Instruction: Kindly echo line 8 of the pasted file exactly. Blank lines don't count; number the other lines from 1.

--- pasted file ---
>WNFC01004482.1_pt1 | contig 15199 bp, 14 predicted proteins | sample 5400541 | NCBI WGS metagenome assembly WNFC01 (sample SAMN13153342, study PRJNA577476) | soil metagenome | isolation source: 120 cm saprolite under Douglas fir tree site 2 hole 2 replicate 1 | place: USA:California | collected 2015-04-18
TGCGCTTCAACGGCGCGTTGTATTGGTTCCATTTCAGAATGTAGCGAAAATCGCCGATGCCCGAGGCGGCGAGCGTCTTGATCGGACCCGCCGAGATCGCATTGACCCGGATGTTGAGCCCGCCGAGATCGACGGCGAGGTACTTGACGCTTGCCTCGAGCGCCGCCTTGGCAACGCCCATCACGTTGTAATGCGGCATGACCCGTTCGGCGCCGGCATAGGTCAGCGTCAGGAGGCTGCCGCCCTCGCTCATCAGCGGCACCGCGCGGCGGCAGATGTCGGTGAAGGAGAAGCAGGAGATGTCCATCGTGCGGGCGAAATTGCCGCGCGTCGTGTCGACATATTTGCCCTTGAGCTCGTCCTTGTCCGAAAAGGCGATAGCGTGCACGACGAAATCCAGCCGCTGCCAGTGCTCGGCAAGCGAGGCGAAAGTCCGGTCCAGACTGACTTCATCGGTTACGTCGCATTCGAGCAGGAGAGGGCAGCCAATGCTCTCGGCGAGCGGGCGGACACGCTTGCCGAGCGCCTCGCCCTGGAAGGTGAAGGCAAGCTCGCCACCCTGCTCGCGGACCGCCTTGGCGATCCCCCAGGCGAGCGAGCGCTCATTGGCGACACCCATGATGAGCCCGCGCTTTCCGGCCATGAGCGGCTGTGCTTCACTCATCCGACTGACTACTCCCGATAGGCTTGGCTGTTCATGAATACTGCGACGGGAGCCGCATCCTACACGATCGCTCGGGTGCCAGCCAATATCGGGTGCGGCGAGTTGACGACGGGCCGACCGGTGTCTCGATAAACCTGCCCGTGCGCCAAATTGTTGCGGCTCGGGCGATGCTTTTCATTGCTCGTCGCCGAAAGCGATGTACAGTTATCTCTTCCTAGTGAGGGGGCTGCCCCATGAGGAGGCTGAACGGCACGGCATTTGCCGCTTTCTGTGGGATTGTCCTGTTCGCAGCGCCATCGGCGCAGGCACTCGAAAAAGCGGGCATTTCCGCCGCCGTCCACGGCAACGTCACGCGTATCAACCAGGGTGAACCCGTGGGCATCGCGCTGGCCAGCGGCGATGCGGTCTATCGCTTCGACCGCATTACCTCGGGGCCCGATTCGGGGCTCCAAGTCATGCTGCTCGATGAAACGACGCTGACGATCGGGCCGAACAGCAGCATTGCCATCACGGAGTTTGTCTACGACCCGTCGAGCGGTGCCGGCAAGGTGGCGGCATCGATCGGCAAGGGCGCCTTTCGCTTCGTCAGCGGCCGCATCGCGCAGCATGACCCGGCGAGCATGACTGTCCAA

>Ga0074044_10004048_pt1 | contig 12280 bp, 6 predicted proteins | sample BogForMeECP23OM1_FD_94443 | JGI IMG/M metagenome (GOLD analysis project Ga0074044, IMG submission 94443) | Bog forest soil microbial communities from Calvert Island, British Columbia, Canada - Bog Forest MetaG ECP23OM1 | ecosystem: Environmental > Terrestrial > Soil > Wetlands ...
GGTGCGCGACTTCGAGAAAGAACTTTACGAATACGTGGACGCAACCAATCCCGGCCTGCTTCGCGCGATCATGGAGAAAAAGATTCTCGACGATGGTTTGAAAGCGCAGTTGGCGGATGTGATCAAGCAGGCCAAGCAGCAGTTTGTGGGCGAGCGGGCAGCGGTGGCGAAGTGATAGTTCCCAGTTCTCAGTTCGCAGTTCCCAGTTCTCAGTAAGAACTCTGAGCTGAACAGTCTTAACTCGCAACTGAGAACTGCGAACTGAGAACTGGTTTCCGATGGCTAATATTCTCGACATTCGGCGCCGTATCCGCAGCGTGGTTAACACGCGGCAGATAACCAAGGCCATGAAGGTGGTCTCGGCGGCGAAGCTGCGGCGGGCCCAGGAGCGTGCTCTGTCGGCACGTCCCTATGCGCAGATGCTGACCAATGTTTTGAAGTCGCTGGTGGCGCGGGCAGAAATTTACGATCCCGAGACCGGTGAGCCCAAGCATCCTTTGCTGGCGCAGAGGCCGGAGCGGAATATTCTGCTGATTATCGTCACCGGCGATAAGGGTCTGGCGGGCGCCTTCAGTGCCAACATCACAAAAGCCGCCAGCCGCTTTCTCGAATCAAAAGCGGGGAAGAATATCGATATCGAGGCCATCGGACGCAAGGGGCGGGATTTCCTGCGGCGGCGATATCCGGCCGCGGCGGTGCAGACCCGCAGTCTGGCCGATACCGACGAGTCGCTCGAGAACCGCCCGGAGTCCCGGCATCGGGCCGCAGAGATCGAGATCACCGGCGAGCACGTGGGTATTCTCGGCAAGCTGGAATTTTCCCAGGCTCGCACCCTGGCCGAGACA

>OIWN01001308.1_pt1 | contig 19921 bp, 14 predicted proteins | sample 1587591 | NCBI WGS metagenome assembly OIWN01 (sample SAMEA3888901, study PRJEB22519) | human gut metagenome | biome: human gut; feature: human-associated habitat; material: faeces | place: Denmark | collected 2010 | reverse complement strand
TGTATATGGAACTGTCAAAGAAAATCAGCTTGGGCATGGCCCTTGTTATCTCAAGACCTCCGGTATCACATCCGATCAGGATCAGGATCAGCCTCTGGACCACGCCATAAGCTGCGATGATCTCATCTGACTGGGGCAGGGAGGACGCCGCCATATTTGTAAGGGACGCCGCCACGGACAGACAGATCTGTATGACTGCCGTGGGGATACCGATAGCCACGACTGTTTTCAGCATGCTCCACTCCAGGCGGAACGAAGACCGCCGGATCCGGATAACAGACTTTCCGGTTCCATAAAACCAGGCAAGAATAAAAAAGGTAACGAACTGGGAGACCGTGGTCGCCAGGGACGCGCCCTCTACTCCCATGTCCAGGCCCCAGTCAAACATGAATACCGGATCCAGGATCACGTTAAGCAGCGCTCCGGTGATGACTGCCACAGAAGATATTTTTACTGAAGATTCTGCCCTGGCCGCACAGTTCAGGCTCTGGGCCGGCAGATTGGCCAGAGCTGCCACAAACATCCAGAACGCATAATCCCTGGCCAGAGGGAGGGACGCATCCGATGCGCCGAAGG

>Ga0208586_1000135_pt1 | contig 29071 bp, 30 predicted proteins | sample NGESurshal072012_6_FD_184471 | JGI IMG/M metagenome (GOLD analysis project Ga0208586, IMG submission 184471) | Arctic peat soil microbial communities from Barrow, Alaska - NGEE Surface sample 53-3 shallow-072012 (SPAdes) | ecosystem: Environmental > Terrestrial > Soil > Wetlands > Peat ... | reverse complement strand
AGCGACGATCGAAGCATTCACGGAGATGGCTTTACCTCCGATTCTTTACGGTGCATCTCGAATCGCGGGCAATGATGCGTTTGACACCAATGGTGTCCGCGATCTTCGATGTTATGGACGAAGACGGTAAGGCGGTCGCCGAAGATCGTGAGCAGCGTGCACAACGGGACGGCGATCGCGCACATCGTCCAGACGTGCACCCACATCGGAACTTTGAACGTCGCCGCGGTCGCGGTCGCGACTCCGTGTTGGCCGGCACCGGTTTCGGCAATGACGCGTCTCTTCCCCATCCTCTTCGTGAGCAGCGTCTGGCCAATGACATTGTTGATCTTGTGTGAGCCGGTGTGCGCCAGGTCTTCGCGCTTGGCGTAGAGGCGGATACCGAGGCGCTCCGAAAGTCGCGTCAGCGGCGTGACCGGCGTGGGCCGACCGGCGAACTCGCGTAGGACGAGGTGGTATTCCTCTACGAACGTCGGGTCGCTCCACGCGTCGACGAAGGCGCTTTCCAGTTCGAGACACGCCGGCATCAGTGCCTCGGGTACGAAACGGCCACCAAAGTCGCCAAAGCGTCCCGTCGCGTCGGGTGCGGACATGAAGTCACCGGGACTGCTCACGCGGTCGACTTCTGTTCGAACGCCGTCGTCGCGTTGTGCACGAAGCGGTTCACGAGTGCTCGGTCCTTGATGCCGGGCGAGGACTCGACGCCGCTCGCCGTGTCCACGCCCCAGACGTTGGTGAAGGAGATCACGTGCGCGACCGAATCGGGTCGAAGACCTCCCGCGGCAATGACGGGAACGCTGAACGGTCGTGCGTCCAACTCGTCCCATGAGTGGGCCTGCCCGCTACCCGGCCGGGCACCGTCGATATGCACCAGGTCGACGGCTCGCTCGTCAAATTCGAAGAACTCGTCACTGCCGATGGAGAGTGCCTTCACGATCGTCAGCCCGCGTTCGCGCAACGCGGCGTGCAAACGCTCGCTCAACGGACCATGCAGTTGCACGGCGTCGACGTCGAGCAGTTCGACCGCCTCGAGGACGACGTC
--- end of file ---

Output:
AGCGACGATCGAAGCATTCACGGAGATGGCTTTACCTCCGATTCTTTACGGTGCATCTCGAATCGCGGGCAATGATGCGTTTGACACCAATGGTGTCCGCGATCTTCGATGTTATGGACGAAGACGGTAAGGCGGTCGCCGAAGATCGTGAGCAGCGTGCACAACGGGACGGCGATCGCGCACATCGTCCAGACGTGCACCCACATCGGAACTTTGAACGTCGCCGCGGTCGCGGTCGCGACTCCGTGTTGGCCGGCACCGGTTTCGGCAATGACGCGTCTCTTCCCCATCCTCTTCGTGAGCAGCGTCTGGCCAATGACATTGTTGATCTTGTGTGAGCCGGTGTGCGCCAGGTCTTCGCGCTTGGCGTAGAGGCGGATACCGAGGCGCTCCGAAAGTCGCGTCAGCGGCGTGACCGGCGTGGGCCGACCGGCGAACTCGCGTAGGACGAGGTGGTATTCCTCTACGAACGTCGGGTCGCTCCACGCGTCGACGAAGGCGCTTTCCAGTTCGAGACACGCCGGCATCAGTGCCTCGGGTACGAAACGGCCACCAAAGTCGCCAAAGCGTCCCGTCGCGTCGGGTGCGGACATGAAGTCACCGGGACTGCTCACGCGGTCGACTTCTGTTCGAACGCCGTCGTCGCGTTGTGCACGAAGCGGTTCACGAGTGCTCGGTCCTTGATGCCGGGCGAGGACTCGACGCCGCTCGCCGTGTCCACGCCCCAGACGTTGGTGAAGGAGATCACGTGCGCGACCGAATCGGGTCGAAGACCTCCCGCGGCAATGACGGGAACGCTGAACGGTCGTGCGTCCAACTCGTCCCATGAGTGGGCCTGCCCGCTACCCGGCCGGGCACCGTCGATATGCACCAGGTCGACGGCTCGCTCGTCAAATTCGAAGAACTCGTCACTGCCGATGGAGAGTGCCTTCACGATCGTCAGCCCGCGTTCGCGCAACGCGGCGTGCAAACGCTCGCTCAACGGACCATGCAGTTGCACGGCGTCGACGTCGAGCAGTTCGACCGCCTCGAGGACGACGTC